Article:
The Pope as a traitor? When Pius VII anointed Napoleon during the imperial coronation, the monarchists were outraged because the head of the church was blessing the French Revolution. But Pius was anything but compliant.

France commemorates Napoleon Bonaparte. The general and emperor, born August 15, 1769 in Ajaccio, Corsica, died 200 years ago, on May 5, 1821, in his exile on the south Atlantic island of Saint Helena. Corsica has turned the map of Europe upside down. His reign was also a turning point for Catholicism and the Church.

“I die in the Apostolic and Roman religions, in which I was born over 50 years ago.” This is what the will that Napoleon dictated on Saint Helena shortly before his death says. He had previously received the sacraments of death from two Italian fathers.

Nevertheless: Napoleon’s relationship to religion was largely tactical. Personally, he was not pious, but saw Catholicism as part of his life and as “the religion of my fathers”, as his biographers Günter Müchler and Adam Zamoyski point out. For him, religion was the glue of society and the protection against social unrest. From his perspective, the Christian belief in compensatory justice in heaven ensured that people on earth accepted great differences in property and poverty.

In this context, the reconciliation of society was on the agenda of Napoleon, who conquered power in a coup d’état in November 1799. After the turmoil of the revolution, the Church and the nobility had to be pacified and the radical left forces tamed.

He was therefore determined to make peace with the papacy and heal the schism that had sparked the revolution in the Church: the revolutionaries had expropriated Church property, created a strictly anti-Church counter-act and demanded an oath. of the revolutionary constitution of priests. and bishops – which has put thousands of people in prison or exile. The Pope, on the contrary, wanted France, “the eldest daughter of the Church”, to come back to her knees.

The Concordat was signed on July 15, 1801. In it, Napoleon recognized the Roman Catholic religion as the “religion of the great majority of the French” – but not as a state religion. The Vatican has waived compensation for the property of the expropriated church.

The state paid priests and bishops. They had to pledge allegiance to the government, Napoleon appointed the bishops, to whom the Pope then awarded the canonical investiture. In a sense, the Church has become a state institution.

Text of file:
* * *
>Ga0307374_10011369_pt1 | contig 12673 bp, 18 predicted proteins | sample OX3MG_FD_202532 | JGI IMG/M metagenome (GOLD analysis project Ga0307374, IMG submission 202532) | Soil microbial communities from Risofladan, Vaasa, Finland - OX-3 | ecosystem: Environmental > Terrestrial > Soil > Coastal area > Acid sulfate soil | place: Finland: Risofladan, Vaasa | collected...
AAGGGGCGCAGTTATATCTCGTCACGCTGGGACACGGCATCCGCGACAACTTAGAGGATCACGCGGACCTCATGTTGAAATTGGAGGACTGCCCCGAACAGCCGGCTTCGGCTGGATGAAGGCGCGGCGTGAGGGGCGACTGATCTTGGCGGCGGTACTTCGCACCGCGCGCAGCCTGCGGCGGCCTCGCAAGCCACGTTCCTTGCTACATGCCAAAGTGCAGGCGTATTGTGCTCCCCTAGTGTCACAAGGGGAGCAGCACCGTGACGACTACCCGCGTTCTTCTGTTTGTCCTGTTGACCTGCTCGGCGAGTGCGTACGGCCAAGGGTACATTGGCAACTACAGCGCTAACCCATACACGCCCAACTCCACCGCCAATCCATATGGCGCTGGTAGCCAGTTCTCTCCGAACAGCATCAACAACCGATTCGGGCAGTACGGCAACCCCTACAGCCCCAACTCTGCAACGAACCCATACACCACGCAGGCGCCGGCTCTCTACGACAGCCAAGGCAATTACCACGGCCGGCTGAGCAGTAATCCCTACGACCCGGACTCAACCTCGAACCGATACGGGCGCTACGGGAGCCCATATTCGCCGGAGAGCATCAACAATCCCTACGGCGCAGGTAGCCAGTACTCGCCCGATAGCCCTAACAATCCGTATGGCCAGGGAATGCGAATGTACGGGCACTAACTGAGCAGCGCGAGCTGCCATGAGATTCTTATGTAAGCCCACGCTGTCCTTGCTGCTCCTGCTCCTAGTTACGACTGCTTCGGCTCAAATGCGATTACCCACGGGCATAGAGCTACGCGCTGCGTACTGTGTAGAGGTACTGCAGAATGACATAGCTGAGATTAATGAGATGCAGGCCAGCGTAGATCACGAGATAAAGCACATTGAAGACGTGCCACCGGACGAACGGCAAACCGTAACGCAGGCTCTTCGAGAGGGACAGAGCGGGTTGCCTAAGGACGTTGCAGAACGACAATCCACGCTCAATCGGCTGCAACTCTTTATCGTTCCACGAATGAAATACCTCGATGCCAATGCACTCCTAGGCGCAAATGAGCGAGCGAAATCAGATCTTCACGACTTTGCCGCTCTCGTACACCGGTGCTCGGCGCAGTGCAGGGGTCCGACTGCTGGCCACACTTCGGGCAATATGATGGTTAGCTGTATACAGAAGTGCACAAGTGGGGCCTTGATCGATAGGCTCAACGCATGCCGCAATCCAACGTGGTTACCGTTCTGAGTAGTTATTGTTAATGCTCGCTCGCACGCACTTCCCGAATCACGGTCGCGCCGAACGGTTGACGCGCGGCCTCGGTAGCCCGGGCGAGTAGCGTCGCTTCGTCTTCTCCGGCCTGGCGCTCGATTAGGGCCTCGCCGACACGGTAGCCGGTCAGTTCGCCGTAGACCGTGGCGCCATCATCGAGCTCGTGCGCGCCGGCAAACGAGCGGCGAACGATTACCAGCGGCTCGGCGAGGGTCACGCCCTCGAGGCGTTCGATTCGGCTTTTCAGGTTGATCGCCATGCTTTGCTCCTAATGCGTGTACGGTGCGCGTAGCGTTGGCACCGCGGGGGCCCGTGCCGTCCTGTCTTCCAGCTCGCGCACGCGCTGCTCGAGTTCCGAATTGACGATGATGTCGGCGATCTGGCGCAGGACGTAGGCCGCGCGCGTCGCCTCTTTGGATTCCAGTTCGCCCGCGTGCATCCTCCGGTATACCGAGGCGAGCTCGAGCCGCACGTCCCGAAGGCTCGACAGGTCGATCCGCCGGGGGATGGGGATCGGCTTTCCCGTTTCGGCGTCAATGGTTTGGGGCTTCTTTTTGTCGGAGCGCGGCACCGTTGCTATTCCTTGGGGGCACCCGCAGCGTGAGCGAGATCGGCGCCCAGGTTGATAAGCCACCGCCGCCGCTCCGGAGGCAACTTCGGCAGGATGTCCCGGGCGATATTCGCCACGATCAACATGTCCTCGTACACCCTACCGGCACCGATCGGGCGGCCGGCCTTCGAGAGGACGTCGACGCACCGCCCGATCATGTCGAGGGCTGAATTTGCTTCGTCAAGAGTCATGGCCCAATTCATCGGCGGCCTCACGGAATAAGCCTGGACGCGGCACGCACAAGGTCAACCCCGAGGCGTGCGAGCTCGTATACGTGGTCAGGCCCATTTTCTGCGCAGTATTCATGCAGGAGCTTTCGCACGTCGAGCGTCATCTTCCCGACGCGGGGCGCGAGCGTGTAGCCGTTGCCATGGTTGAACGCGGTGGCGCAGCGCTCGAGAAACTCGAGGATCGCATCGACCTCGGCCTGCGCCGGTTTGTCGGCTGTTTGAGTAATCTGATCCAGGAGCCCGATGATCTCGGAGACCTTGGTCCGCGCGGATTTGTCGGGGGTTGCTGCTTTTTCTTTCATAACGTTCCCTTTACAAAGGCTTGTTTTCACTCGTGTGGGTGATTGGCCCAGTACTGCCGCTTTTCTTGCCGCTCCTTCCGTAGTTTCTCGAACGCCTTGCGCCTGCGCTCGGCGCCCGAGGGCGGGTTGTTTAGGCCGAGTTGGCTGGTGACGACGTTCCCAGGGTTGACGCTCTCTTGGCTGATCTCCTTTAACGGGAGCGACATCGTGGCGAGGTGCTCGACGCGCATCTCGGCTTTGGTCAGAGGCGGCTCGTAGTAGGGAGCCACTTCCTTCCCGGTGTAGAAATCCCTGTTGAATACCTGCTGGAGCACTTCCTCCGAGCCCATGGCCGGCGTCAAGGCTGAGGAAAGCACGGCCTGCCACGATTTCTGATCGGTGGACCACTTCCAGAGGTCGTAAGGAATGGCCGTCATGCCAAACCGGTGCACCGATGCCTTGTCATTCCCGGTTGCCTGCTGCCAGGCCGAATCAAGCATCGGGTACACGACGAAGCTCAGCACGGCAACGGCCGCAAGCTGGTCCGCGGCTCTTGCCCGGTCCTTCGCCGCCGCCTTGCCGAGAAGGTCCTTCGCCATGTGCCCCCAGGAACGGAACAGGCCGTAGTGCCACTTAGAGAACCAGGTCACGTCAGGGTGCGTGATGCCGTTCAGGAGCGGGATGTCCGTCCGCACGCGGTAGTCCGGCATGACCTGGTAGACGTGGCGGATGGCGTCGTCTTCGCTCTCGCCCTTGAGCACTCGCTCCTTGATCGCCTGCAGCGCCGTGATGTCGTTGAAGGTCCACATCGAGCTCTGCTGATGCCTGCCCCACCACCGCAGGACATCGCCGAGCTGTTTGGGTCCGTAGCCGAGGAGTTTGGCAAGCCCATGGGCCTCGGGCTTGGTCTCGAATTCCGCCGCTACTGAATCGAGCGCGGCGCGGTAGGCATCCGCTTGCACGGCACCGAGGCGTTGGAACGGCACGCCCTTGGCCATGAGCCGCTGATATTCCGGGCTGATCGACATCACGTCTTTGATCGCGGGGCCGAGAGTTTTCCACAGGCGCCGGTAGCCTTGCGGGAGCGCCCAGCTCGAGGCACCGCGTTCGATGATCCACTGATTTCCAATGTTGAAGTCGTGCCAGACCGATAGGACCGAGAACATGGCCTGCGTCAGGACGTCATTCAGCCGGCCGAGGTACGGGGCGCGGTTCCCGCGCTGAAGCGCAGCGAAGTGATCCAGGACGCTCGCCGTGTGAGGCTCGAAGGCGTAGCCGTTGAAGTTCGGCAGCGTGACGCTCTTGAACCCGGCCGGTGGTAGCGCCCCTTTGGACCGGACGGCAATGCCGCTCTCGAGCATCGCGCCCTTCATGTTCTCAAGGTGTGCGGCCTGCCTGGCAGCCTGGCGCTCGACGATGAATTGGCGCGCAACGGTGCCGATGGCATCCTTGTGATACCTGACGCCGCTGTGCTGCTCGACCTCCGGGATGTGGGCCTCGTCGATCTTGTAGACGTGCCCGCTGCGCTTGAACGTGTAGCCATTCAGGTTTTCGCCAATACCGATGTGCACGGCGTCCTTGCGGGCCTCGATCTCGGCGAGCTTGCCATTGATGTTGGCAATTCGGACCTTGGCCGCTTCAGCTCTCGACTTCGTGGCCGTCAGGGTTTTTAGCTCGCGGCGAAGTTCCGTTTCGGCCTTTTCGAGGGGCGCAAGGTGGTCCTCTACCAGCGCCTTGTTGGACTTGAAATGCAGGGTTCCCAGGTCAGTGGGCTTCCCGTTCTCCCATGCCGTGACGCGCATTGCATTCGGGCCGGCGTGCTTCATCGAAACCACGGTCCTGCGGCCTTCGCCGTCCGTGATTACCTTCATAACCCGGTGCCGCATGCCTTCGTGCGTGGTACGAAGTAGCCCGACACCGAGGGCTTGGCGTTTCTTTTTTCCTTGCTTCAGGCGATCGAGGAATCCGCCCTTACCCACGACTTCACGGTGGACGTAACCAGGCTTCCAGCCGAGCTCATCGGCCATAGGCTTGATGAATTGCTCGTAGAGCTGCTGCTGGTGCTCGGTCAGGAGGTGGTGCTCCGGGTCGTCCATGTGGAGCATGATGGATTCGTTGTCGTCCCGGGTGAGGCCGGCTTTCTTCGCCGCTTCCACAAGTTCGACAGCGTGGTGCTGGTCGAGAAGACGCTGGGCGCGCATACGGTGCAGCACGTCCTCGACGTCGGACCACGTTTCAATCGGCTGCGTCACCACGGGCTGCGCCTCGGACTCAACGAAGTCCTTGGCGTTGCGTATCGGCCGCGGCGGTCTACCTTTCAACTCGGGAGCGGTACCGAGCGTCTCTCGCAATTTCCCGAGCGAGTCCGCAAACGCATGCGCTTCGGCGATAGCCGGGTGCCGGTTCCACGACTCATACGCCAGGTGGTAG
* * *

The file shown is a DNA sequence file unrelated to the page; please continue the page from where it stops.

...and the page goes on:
Nonetheless, both sides achieved their most important goals. The fact that Napoleon brought Pope Pius VII to Paris for his coronation on December 2, 1804 and that the Pope anointed the sovereign shows how much he needed ecclesiastical legitimation.

However, the agreement lasted only a short time – until Napoleon demanded that the ports of the Papal States be used in his war against England. When the pope refused, the emperor ordered the occupation of Rome at the end of 1807. The papal state was united with France.

When Pius excommunicated the emperor, he was arrested and taken first to the Ligurian port city of Savona, then to Fontainebleau – as a prisoner who, however, knew how to turn his political powerlessness into a moral triumph. The Pope was released in early 1814. After Napoleon’s defeat, he returned home to Rome in a triumphal procession, where he canceled all the innovations and reforms of the revolution.

Napoleon’s policies also had lasting effects on churches in Germany. In the so-called Reichsdeputationshauptschluss of 1803, it was stipulated that secular princes should be compensated for their losses on the left bank of the Rhine in France.

This happened through the secularization of the ecclesiastical as well as the media coverage of the smaller secular rulers on the right side of the Rhine. In total, 2 electoral principalities, 9 imperial bishoprics and 44 imperial abbeys were dissolved – churches still receive compensation today.

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